My rather unconventional conversation with @BPakFitness on The Muscle Intelligence Podcast has stirred up comments and questions, and frankly, I’m excited. Ben and I touched on several highly personal topics, including men and depression, raising boys, the failure of our healthcare system, and the role of trauma as fuel for performance. This week, I’d like to begin to answer some of your questions.
“Do men and women experience depression differently?”
To speak about brain differences in men and women is filled with landmines. Scientific literature has come to a consensus that our gendered brains fall on a spectrum, so while there are general differences in wiring, there are no specific structural differences that can be asserted as ‘strictly female’ or ‘strictly male.’ The science community uses the differential of ‘systemizing’ versus ‘empathizing,’ with men falling more toward the systemizing end of the spectrum and women toward the empathy end.
Without going into all of the details of this, a systematizing brain generally looks at things in a more organizational and mechanical way. An empathizing brain generally looks through the lens of understanding, connecting, and sharing of emotions. I want to emphasize that gender does not determine brain type. These are tricky waters to go into because stereotyping, sexism, and political stigma are very easily attached to these discussions. For a deep dive into this topic, see Simon Baron Cohen’s “The Essential Difference.”
While our structural differences may tilt us one way or another, I believe our differences are more nurture than nature. The social milieu where our girls are raised is very different from how most boys grow up. Girls, even beginning at preschool age, begin to gather in groups. They talk about feelings, social constructs, relationships, other girls and are driven to connect within that group. Since our brains are very neuroplastic during these early years, girls are more likely to develop their skills in group-oriented, verbal, and socially astute activities.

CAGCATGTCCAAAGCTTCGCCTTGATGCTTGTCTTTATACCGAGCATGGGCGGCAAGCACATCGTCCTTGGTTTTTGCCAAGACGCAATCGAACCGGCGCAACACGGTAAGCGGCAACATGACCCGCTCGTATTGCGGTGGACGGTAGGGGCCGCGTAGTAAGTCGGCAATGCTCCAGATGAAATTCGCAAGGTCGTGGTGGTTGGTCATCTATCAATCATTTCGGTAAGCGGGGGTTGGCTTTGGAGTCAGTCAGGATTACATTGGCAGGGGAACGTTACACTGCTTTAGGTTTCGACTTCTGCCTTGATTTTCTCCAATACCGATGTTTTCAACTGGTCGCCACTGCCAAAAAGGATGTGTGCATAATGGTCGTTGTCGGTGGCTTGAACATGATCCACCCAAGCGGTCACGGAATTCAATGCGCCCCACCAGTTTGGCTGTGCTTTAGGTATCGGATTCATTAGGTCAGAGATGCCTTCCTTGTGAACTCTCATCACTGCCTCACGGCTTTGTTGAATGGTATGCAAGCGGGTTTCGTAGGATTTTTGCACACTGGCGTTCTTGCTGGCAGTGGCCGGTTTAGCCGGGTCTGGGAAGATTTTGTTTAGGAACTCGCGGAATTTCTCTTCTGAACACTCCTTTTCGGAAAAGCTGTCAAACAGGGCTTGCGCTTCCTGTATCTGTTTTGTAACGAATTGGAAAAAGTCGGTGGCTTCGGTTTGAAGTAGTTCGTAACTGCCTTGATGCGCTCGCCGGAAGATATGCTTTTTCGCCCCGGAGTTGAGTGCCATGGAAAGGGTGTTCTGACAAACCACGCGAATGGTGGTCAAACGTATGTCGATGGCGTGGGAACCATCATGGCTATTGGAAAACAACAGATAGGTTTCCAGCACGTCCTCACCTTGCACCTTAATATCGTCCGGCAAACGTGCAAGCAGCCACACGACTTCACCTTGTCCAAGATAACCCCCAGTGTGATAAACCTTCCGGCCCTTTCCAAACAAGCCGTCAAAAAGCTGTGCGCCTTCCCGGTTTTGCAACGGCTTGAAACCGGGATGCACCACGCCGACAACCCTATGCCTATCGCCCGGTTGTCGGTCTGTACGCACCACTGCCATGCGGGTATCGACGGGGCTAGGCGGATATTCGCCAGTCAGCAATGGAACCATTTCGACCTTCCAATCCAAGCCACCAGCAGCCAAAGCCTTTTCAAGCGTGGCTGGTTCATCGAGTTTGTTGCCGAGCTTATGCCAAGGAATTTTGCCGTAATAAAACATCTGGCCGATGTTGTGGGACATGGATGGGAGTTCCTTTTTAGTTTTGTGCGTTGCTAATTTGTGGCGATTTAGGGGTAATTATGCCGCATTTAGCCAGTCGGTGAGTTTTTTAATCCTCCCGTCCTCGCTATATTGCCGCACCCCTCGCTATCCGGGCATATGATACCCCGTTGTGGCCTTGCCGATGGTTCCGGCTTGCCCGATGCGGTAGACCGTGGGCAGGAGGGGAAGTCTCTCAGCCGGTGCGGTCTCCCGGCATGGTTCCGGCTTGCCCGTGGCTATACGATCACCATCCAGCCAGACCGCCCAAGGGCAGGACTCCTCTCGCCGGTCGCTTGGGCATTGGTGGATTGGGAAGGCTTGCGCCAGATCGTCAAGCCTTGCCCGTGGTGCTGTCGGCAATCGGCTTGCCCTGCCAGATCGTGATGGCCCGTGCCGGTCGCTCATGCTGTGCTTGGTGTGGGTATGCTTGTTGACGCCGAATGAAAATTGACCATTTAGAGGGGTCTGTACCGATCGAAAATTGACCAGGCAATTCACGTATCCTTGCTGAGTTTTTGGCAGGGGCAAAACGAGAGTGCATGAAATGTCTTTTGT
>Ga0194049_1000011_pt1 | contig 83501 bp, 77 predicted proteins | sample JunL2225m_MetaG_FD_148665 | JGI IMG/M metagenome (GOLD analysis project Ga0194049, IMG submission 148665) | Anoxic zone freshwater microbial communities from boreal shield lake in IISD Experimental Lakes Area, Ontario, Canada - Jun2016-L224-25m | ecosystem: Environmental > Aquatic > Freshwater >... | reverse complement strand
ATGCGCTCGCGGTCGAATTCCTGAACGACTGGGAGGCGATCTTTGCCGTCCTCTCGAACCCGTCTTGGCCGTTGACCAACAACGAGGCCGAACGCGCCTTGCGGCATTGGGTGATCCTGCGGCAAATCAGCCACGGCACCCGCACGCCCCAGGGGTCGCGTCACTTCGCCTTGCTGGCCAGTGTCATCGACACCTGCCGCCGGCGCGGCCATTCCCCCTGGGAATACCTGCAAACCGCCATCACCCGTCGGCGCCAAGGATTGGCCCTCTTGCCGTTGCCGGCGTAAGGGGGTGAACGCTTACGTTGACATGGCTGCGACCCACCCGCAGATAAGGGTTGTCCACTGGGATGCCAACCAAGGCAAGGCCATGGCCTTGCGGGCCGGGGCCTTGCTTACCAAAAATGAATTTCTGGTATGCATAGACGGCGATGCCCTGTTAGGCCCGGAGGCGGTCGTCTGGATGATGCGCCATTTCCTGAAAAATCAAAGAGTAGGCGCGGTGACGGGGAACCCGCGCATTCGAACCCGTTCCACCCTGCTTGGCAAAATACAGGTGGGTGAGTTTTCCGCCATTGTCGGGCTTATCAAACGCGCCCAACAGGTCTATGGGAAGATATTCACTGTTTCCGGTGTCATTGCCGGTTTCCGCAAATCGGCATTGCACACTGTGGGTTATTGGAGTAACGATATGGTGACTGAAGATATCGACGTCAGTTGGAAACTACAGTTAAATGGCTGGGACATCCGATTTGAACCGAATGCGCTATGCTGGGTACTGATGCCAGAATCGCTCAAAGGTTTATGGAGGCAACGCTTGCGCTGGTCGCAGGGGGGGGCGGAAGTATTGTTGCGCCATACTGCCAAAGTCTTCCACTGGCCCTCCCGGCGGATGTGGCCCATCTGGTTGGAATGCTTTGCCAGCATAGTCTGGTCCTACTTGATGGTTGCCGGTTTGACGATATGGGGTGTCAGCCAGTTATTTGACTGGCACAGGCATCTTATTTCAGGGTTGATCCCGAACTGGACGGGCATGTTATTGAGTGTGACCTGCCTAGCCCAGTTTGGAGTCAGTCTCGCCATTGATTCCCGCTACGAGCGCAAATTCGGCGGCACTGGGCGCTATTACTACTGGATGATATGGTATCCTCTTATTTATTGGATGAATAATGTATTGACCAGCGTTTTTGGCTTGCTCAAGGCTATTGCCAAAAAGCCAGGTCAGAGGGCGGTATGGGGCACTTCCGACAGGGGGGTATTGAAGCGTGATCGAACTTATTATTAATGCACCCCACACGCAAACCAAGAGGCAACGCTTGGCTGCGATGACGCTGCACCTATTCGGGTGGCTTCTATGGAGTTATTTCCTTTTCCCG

Contrast this with the early experiences of our boys. Generally, boys connect more through physical activity. They rough house, play sports, and their rise up the social ladder is directly proportional to their athletic abilities.
These early experiences teach both girls and boys to selectively dampen down their natural emotions. Our girls learn to suppress displays of aggression, even when it would serve them well in competition or athletics. They learn to keep social order using tactics like exclusion or shunning, and they learn to ‘fit in.’
By contrast, our boys learn to suppress feelings of all sorts that don’t fit with competitive, aggressive, or ‘strong’ male stereotypes. Anything involving sadness, pain, anxiety, etc., is considered weak. Beyond boy culture, it is also propagated by parents of both genders. “Big boys don’t cry.” “Suck it up; you’re tough.” These are phrases an adult patient of mine recalled hearing from adults when he was just 9 years old, confronting the death of his beloved grandfather. They’ve had a lifelong impact on him. Again generalizing, boys are conditioned to use their bodies, express things physically, and are arguably more aware of their bodies while tending to suppress the inner emotions they undoubtedly experience.
Many studies have emerged saying that depression is more prevalent in women. I disagree and strongly.
I believe that depression impacts both genders equally. Consider that the psychologists running most of these studies do not inquire about where the depression might be residing. As a result of sociocultural forces, and men’s manner of expression, men tend to deny the emotional experience of depression while experiencing them much more as physical symptoms. And so, depression in men often goes unrecognized and underreported.
For men, depression most often comes about as a result of intense and chronic stress. They will experience exhaustion, lack of motivation, fatigue, lack of recovery, weight gain, ED, and excessive alcohol consumption. These are all symptoms of stress turning into depression. Men are conditioned to drive through their pain, again with physical action, and depression does not necessarily register in a man’s brain as what it is.
Understand that a man simply experiences emotions in different ways. It is my opinion that psychiatry and psychology do not understand this and have been asking the wrong questions to arrive at their conclusions that depression is more prominent in women. Unfortunately, this adds to the stigma and taboo of men actually acknowledging their pain and seeking help.
So, do men and women experience depression differently? The occurrence of depression is equal, but the actual experience of depression is much different. Both require validation and acceptance for healing to begin.